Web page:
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I'll be doing an independent study with one of my profs in differential geometry next semester (my university did not happen to offer an intro diff. geometry course next semester like it usually does). I'll be mainly working out of Barrett O'Neill's book but will also be checking out different perspectives by looking at do Carmo's book (and maybe Spivak's?) I've been planning out the rest of my semesters and even if I end up taking courses in a wide range of branches in mathematics, I'll still have quite a bit of free credits to delve more deeply into one subject. If I do choose to go further into differential geometry, what are some important classes to take/books to read? Books I've looked into so far are Do Carmo's Riemannian Geometry, Barrett O'neill's Semi-Riemannian Geometry, as well as differential topology books like Milnor's topology from a differentiable viewpoint or Lee's introduction to smooth manifolds (I understand these are important for more advanced work in differential geometry?) What is the recommended order I should learn these subjects in? Any other suggestions/recommendations?


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We used Lee's Intro. to Smooth Manifolds in a first course and I thought it was great (assuming you've seen some basic point-set topology) – Daenerys Naharis Dec 13 '12 at 8:26
Riemannian Geometry by Sylvestre Gallot, Dominique Hulin, Jacques Lafontaine is a very good after-the-basics book. It's dense and covers a wide terrain but it seems to be fairly well written. – Ryan Budney Dec 13 '12 at 9:08
After reading the books by Lee and gaining some degree of mastery of the subject, you might want to look at this one, "Natural Operations in Differential Geometry", which hapens to be freely available from one of the authours' website (at the moment of posting). It seems quite advanced however. – Espen Nielsen Dec 13 '12 at 9:09
up vote 6 down vote accepted

You can read Introduction to Topological Manifolds, Introduction to Smooth Manifolds and Riemannian Manifolds by John Lee in that order.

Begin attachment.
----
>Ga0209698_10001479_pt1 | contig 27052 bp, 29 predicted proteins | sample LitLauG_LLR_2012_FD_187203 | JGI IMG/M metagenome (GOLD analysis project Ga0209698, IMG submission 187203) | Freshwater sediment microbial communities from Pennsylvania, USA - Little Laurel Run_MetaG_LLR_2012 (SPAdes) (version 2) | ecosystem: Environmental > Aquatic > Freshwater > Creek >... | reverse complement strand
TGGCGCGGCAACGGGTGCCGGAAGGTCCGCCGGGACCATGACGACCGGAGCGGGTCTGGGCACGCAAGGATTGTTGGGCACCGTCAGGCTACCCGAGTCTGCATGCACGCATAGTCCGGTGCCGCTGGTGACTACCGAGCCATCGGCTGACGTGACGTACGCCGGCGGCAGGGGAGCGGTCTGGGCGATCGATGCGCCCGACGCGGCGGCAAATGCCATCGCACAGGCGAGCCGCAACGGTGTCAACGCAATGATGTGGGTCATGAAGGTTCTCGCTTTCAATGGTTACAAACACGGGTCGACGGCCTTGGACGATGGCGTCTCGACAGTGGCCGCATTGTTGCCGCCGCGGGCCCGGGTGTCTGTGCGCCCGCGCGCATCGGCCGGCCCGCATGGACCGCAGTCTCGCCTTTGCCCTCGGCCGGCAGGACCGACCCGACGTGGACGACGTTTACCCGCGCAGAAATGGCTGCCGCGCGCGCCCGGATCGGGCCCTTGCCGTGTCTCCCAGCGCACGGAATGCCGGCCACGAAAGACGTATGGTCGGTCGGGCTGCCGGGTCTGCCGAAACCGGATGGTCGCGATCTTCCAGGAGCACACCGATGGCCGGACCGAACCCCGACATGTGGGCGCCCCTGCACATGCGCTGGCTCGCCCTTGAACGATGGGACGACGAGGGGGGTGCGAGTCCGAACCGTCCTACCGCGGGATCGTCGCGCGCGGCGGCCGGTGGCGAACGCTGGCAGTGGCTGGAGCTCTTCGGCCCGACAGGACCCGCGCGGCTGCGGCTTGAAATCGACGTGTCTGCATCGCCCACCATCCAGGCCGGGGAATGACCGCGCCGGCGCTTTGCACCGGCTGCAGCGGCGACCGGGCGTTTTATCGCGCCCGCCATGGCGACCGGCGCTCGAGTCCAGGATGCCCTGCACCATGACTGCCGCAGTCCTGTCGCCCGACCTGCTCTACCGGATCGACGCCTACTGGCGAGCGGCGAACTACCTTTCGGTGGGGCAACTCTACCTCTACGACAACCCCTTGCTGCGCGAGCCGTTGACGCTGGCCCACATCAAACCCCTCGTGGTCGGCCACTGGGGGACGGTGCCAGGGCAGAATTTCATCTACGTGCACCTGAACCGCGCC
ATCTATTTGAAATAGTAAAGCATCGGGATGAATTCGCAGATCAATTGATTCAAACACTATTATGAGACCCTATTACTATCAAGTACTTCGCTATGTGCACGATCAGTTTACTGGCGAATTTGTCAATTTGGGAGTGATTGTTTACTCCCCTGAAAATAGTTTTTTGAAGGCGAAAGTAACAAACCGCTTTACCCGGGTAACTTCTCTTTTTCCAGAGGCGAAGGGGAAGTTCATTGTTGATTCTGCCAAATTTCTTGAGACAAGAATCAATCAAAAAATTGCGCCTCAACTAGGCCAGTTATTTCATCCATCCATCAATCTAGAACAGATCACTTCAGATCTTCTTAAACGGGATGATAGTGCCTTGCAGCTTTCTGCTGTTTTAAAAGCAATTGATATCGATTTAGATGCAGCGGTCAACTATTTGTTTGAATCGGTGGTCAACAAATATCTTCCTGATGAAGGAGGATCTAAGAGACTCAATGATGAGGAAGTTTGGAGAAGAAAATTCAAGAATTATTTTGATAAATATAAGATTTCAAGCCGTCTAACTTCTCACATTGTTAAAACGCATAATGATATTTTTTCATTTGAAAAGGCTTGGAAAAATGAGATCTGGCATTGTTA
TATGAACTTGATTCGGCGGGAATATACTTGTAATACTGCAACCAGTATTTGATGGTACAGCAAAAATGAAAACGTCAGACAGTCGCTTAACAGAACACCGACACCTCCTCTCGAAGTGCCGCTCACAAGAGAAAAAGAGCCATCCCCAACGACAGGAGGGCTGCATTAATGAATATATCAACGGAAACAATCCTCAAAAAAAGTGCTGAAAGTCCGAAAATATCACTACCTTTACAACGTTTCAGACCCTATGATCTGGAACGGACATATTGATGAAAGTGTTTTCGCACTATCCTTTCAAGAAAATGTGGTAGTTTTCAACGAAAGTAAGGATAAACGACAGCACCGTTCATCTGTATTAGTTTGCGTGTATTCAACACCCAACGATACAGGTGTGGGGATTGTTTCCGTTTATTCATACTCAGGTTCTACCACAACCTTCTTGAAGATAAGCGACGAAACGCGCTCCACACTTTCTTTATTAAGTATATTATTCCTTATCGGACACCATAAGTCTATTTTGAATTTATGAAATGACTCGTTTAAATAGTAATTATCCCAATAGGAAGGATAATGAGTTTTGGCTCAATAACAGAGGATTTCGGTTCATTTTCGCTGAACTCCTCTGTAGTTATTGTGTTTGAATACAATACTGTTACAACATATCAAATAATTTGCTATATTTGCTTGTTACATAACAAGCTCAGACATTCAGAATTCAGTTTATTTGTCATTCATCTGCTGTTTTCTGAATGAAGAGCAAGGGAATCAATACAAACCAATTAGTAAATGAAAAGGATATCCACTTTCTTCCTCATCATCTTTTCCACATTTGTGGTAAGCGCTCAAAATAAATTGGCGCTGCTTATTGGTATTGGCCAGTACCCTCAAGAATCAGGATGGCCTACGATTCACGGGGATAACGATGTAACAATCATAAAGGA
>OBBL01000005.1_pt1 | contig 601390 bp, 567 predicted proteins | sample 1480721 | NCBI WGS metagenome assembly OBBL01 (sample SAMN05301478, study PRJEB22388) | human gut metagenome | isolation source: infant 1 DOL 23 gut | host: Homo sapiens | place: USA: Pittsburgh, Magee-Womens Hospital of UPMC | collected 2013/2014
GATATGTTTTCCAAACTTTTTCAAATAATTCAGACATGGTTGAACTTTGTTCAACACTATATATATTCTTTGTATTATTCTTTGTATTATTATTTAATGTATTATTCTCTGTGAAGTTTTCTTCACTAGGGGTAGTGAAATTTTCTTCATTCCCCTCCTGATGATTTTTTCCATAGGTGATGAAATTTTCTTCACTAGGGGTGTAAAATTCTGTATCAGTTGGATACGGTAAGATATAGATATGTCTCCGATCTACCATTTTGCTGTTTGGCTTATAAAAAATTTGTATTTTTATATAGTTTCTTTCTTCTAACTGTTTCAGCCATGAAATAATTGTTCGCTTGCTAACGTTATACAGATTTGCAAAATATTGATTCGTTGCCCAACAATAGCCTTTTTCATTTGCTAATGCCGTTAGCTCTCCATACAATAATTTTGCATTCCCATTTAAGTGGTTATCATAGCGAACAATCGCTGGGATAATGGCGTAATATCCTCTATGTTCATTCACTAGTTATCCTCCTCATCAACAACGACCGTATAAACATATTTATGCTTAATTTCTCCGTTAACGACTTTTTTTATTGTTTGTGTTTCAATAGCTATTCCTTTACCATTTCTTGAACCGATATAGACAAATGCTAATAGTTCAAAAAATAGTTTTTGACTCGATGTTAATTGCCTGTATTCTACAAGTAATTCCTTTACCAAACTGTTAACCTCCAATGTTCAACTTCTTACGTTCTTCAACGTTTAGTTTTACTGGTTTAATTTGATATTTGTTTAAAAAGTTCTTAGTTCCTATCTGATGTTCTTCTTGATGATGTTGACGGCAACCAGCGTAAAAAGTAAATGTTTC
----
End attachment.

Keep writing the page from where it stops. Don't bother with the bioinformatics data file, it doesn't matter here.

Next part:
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How much of Introduction to Topological Manifolds is covered in a topology course? Because I've done a course using munkres. – Dave Dec 13 '12 at 8:51
Intro to Topological Manifolds covers much of the same content as Munkres' book, but goes slightly deeper into each topic. I also learned my topology from Munkres' book, then got started on Intro to Smooth Manifolds, then read the Riemannian Manifolds book. After all of that, I went back to Lee's Topological Manifolds book to fill in the details that I missed from Munkres. – Jesse Madnick Dec 13 '12 at 10:24
By the way, I think O'Neill's "Elementary Differential Geometry" is a good choice. You might want to supplement that with Pressley's book (of the same name), which is also excellent. Personally, I've never liked do Carmo's "Curves and Surfaces" book, though his "Riemannian Geometry" text has some really fun problems and is a good supplement to Lee's "Riemannian Manifolds." – Jesse Madnick Dec 13 '12 at 10:27

I absolutely, with no hesitation, suggest, in fact, I implore you to read Lee's Riemannian Manifolds:An Introduction to Curvature. As is true of all of Lee's books, it is the clearest exposition on the majority of topics relating to the books contents. The highlights of the book though are his constant vigilance in keeping you attentive to the intimate connections of the topology of a manifold and its geometry and his unmatched (in my humble opinion of course) explanation of connections and why they're useful.

The other book that I recommend highly is Jost's Riemannian Geometry and Geometric Analysis. While this book has good exposition, it's much more of a "toolkit" book than any of the one's you've mentioned. In particular, it really does give you a great hands-on introduction to geometric analysis, a tool which will be indespensable if you decide to go further into (analytic) geometry than a first course on Riemannian manifolds

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I just finished Lee's "Riemannian Manifolds" myself recently, and am really looking forward to reading Jost's book. Ideally, though, I think one should be conversant with smooth manifolds before reading either. – Jesse Madnick Dec 13 '12 at 10:31

Some time ago I have written some lecture notes on general relativity, and I started with an introduction to differential geometry. Maybe you will find it useful after you had an introductory course. Here it is (free download, FDL):

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I highly recommend an older book, Notes on Differential Geomtry by Hicks. Where it really excels is how it starts completely extrinsically, and introduces all of the basic concepts such as connections for hypersurfaces, and shows how natural they are, and how they satisfy a natural set of axioms. Then he proceeds to the more intrinsic viewpoint, with you already in possession of intuition of the point of a connection.

I would also recommend skimming Misner, Thorne, and Wheeler's Gravitation, which is differential geometry aimed at physicists for the purposes of teaching general relativity. It's a good source for intuition from a different point of view.

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When you are trying to get a deeper insight into the subject, I would also recommend the book of Jeffrey M. Lee: Manifolds and Differential Geometry.

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